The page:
NEW YORK, N.Y. – New York City tenants and taxpayers won a big victory with today’s announcement by Mayor Bill de Blasio and the City Council of an agreement to provide all low-income tenants access to a lawyer in housing court.
AARP applauded the agreement on what would be first-of-its-kind legislation to make New York City a leader in preventing wrongful evictions– and dramatically reduce the bill to taxpayers for homeless shelters to house those wrongfully convicted.
AARP New York and fellow members of the Right to Counsel Coalition have been calling for all low-income tenants (with incomes up to 200% of the federal poverty level) to have access to lawyers in housing court.
The vast majority of tenants who don’t have a lawyer in housing court lose, while the vast majority who do win. But while almost 90% of landlords have lawyers in housing court, only 30% of tenants do. The Right to Counsel Coalition estimates that half of all evictions in New York City could be prevented with access to a lawyer.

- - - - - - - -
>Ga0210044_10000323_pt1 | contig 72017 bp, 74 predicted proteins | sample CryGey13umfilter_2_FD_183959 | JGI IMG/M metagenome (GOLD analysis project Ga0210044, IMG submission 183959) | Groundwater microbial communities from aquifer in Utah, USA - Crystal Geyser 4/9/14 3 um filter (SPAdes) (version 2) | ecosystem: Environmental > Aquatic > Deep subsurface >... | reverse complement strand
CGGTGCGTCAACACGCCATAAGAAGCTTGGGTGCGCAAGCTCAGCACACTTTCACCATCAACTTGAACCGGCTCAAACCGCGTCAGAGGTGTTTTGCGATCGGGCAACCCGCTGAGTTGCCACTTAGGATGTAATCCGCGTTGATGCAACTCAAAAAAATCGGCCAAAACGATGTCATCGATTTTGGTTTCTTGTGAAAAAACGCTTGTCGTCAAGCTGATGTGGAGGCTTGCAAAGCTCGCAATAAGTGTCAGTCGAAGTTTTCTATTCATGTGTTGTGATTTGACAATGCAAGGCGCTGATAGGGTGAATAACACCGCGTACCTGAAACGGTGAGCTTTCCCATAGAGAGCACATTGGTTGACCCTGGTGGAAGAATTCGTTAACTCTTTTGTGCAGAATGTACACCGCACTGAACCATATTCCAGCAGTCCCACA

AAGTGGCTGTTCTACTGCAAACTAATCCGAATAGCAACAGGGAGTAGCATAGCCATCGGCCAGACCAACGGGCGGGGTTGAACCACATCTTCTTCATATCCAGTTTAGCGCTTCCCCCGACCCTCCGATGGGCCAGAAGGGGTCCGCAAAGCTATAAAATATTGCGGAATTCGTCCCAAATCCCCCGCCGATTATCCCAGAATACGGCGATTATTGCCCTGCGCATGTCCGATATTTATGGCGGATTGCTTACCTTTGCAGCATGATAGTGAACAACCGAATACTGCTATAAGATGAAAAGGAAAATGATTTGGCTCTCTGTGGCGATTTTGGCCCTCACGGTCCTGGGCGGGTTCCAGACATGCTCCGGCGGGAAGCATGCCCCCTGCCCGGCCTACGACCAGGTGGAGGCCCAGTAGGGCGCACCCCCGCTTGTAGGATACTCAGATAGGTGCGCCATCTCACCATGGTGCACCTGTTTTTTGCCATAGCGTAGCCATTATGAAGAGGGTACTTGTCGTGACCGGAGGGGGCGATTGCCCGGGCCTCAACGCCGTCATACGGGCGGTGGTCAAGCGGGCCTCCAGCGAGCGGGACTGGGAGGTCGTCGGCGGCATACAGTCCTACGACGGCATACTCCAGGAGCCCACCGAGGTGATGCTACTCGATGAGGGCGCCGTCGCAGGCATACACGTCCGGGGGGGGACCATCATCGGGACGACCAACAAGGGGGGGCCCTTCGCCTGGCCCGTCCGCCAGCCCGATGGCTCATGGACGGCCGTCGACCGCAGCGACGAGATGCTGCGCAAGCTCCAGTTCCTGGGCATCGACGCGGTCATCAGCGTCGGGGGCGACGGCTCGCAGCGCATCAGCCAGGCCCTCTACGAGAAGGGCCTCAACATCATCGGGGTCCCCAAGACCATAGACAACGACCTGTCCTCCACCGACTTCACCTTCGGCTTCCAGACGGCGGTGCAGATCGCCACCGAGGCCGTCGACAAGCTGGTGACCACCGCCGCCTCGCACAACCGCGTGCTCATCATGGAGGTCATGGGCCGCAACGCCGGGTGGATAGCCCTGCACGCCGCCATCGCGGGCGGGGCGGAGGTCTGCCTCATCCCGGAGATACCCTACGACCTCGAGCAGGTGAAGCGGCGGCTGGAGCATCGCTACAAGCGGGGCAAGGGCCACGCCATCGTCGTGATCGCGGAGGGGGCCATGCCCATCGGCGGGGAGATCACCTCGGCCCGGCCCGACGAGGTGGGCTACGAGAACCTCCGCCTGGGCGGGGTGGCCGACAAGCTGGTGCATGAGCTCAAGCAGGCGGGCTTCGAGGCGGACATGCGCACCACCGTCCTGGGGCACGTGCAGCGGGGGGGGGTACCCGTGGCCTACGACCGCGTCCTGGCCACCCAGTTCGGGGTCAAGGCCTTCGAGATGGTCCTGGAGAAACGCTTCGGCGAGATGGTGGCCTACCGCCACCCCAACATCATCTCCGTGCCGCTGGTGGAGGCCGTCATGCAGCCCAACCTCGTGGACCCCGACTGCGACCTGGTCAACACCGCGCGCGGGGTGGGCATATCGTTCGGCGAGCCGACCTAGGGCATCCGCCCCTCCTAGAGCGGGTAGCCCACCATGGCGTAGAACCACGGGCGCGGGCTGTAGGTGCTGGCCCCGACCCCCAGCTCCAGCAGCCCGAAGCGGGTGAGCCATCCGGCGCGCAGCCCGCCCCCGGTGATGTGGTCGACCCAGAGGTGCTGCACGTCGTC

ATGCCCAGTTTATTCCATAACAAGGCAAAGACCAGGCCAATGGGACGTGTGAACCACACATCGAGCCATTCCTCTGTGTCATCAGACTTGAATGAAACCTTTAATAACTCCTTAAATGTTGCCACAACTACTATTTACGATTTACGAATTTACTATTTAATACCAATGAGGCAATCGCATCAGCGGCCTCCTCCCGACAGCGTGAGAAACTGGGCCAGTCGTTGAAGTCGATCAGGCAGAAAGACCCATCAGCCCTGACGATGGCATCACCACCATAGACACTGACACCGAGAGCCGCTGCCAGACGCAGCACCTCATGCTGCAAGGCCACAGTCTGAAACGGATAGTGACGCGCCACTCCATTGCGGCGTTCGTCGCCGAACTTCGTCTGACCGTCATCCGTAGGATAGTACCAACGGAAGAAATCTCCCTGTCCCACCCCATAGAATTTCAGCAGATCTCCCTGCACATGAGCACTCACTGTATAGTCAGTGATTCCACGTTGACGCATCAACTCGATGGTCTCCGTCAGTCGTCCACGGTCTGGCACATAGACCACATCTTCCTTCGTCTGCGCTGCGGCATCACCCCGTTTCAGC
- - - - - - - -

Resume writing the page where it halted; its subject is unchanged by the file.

“This agreement represents a huge step towards making New York City a more fair and equitable place,” said Chris Widelo, Associate State Director for AARP New York. “It will prevent wrongful evictions and save taxpayers hundreds of millions of dollars in the process by keeping New Yorkers in their homes and out of the shelter system. AARP thanks the Mayor, City Council Members Mark Levine and Vanessa Gibson and the Council for coming together to protect New Yorkers by providing access to counsel.”
Preventing wrongful evictions can save city taxpayers $320 million a year. The $1,600-$3,200 per case price of full legal representation in housing court pales in comparison to the $36,000-a-year cost for each bed in a city municipal shelter – the destination for many wrongfully evicted tenants. Developing a single affordable housing unit costs over $250,000.
In addition to providing lawyers to low-income tenants in housing court, the city’s access to counsel legislation will also ensure tenants at all income levels access to consultation before their case is brought up in housing court, expanding protection for all New Yorkers.
Contact: Erik Kriss, firstname.lastname@example.org
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